A Korean War USO-style show will be presented at 6 p.m. Saturday at the Central Wyoming Fairgrounds’ industrial building. All are welcome, tickets are $75 per couple, $50 for an individual and a table of eight is $400. Please RSVP by end of day Monday. Those purchasing tickets may choose to donate them to local veterans. All veterans are encouraged to wear their uniforms and other guests may dress in period clothing if they choose.
The event will include a meal by Bullwhip Catering and performances by Lynn Roberts as “Bob Hope,” as well as The Hot Tomatoes, a nationally recognized dance band. The event is sponsored by Fort Caspar Museum Association and the Friends of the Wyoming Veterans Museum.
Tickets may be purchased at either Fort Caspar Museum at 235-8462 or the Wyoming Veterans Museum at 472-1857.
Bob Smith, 90, of Glenrock was in the U.S. Navy, serving as a pharmacist in California and the Philippines. He skydived in Arizona in February for his birthday and planned to take his wife, former Glenrock mayor Linda Care, skydiving in early August. In their apartment with a floor-to-ceiling Fathead cutout of John Wayne in the living room, we chatted about his experience and the importance of remembering the “forgotten war” in Korea.
Why do you think it’s important to have a Korean War-themed USO show? The story that’s told will make people realize that we had a war there. It was only five years after the end of World War II. When it was over in three years, guys came home, went back to work and that was the end of it. The guys involved were the only ones interested. And then 10 years later we were involved heavily in Vietnam and the president was assassinated, so we were left in the dust, you might say.
Tell us about yourself. I’ve been in Glenrock since 1994 and retired from Safeway in 1996. I retired three times. We left in 2005 to travel and came back in 2012. My wife died four years ago, and Linda and I were married three years ago September.
You were a pharmacist? I was drafted in December 1950, in the middle of “Frozen Chosin,” as it was called, and I was in the middle of my senior year of pharmacy school at Purdue University. There were two Indiana schools where I could study pharmacy, and Purdue was a land-grant university so it was pretty cheap. I think tuition for a summer session then was $68. They let me finish school and I enlisted in the Navy. I served four years as a pharmacist/hospital corpsman, mostly in the Philippines. The only sea duty I saw was the 21 days on the ship to take me to my duty station in the Philippines. I was in California for a year and a half at a hospital before I went overseas. I’m glad I went. I’m glad I did what I did. I spent 10 years in the Navy. I had my family with me most of the time. I came out of the Navy with two kids.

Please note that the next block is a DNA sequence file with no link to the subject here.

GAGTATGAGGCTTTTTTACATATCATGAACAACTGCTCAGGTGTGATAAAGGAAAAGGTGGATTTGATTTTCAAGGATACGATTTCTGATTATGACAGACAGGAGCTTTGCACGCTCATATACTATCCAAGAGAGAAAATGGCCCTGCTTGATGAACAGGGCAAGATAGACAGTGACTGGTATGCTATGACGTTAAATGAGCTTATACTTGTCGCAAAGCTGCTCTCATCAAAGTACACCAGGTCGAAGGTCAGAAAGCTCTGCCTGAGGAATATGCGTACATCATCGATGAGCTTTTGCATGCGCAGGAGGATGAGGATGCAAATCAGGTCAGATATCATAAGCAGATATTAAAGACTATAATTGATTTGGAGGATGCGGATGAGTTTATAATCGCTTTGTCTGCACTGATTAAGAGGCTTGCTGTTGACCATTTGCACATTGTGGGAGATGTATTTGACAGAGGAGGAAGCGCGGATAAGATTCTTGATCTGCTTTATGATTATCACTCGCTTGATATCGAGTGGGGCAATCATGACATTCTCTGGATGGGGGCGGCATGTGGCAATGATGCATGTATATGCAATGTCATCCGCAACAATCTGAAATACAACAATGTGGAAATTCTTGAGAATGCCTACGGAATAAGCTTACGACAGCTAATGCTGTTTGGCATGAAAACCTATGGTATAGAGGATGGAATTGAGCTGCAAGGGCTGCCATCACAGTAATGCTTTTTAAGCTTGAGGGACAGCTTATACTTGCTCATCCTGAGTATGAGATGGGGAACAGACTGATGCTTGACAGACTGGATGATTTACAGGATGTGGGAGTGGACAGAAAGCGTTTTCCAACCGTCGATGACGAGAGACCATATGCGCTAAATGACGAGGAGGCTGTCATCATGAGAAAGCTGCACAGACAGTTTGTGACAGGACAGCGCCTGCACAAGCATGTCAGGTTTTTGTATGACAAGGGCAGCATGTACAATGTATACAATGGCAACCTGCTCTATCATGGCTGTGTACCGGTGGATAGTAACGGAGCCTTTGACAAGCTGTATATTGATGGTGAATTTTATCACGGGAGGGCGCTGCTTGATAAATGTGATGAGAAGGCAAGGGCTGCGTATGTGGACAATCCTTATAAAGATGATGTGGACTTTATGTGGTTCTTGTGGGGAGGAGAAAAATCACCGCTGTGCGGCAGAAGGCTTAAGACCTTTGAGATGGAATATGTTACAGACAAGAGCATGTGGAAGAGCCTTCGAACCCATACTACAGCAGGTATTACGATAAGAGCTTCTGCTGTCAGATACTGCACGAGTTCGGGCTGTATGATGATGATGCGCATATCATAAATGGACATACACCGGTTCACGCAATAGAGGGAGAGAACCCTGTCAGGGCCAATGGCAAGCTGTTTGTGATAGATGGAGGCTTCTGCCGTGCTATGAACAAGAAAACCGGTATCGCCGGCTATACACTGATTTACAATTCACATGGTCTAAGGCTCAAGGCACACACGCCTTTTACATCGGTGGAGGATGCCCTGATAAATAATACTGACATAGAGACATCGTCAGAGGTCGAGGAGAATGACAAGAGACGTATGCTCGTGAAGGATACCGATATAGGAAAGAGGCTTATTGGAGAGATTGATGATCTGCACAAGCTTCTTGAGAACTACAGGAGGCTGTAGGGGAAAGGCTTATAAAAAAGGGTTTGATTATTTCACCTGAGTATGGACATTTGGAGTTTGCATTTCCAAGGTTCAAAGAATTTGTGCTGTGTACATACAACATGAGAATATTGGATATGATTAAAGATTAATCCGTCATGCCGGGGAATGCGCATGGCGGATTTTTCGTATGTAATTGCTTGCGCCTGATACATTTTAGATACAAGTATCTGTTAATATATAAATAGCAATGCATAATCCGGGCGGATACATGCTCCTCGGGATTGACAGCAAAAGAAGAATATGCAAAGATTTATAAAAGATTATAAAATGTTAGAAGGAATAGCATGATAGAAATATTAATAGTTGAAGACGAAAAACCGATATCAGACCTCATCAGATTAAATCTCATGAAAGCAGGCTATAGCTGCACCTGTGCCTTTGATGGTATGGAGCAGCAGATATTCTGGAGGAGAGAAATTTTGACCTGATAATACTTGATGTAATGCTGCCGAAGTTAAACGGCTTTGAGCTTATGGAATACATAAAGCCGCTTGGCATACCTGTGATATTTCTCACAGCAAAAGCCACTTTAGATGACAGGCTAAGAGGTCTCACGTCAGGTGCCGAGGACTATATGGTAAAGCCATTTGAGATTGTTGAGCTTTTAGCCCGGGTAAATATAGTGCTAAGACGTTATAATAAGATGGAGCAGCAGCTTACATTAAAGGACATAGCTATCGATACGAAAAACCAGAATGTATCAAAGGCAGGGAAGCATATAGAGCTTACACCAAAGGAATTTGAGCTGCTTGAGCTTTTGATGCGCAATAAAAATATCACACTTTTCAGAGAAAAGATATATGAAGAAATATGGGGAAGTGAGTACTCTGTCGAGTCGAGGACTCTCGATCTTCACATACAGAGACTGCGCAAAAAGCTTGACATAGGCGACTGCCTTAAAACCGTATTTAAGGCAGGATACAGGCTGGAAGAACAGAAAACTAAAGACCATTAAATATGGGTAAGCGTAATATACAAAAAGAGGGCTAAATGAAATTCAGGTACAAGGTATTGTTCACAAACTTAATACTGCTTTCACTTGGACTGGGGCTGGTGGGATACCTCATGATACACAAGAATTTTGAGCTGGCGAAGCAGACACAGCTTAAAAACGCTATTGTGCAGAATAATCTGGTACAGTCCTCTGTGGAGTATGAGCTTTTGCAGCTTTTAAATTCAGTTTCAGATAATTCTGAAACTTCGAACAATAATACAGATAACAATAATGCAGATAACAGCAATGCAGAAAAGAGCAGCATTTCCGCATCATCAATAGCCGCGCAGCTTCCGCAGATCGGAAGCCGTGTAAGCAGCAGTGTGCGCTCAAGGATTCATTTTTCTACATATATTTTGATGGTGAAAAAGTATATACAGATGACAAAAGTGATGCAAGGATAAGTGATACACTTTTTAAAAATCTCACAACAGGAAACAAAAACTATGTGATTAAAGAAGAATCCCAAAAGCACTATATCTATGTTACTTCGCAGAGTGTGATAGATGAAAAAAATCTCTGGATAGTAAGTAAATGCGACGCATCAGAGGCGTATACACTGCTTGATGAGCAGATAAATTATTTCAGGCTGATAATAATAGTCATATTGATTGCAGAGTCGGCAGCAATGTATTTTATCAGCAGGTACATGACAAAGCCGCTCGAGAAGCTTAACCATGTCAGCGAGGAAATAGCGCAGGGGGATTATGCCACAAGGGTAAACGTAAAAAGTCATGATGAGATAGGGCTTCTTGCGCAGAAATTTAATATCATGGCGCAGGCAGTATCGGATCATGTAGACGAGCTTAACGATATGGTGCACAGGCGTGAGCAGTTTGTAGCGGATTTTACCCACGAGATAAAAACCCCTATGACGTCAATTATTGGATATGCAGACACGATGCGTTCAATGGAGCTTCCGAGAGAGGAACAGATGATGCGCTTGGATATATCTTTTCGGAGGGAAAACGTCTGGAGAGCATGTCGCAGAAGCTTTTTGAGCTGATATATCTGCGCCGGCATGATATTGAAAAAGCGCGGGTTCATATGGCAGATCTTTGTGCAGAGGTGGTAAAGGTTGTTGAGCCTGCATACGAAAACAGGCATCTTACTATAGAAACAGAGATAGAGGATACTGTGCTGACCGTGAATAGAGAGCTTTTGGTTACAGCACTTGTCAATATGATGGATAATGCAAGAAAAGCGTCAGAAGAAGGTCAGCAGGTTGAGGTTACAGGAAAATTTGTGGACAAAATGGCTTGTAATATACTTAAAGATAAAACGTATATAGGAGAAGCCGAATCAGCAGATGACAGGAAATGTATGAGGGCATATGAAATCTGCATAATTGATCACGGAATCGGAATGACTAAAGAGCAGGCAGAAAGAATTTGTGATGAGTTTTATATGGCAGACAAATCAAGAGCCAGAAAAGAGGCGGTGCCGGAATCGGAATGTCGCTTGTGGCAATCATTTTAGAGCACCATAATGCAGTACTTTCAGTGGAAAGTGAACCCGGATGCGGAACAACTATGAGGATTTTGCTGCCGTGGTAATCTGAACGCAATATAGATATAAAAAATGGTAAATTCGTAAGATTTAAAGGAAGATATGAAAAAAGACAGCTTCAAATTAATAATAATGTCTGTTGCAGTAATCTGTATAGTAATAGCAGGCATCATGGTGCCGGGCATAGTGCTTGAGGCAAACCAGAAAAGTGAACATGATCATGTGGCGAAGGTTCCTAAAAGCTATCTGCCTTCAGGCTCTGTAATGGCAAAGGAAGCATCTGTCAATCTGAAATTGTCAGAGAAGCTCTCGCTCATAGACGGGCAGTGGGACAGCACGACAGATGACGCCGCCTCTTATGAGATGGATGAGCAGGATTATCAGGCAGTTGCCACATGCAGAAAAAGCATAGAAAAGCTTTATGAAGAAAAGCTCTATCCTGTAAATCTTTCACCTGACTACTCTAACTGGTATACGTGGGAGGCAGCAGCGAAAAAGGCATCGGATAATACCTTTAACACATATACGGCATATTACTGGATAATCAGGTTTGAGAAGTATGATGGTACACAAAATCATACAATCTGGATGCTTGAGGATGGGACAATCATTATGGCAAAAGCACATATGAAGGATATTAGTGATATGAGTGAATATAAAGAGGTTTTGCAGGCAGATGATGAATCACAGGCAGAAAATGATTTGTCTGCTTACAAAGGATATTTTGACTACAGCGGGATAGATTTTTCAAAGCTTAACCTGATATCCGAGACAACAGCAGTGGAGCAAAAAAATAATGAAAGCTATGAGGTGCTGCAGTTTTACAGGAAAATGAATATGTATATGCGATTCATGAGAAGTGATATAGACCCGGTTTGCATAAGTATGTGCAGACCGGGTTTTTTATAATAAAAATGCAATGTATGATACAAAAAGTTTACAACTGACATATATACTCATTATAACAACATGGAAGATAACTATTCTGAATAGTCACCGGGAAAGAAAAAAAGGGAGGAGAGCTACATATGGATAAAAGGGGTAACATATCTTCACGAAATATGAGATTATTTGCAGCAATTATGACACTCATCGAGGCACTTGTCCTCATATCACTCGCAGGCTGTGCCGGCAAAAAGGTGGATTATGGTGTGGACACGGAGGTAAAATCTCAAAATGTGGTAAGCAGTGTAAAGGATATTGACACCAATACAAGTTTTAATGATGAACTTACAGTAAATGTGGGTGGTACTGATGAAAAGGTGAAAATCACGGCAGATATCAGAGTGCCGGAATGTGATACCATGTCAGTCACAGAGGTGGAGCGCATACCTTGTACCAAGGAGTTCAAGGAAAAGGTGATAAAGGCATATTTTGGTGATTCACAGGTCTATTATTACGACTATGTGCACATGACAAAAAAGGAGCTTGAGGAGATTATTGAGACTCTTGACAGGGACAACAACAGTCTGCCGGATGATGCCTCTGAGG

So you were kind of landlocked on the Philippines? We were kind of a dot on the map in eastern Asia. There was a group of flying boats stationed there and they cruised as far north as the South China Sea. If I’d been on one of those, it would have earned me a Korean Ribbon. I wished I would have done that.
You are a busy guy for retiring three times. Tell us what you do. I serve on a bunch of boards, I write a newsletter for the local Legion post. I write a blog (commonsense-reugene.blogspot.com) about all kinds of things. I used to write a column, “Now You Know,” for the Glenrock paper, but the new owners and I got kind of crosswise. I’m currently writing a story about each of the signers of the Declaration of Independence. I read a lot, history mostly, and I enjoy sketching.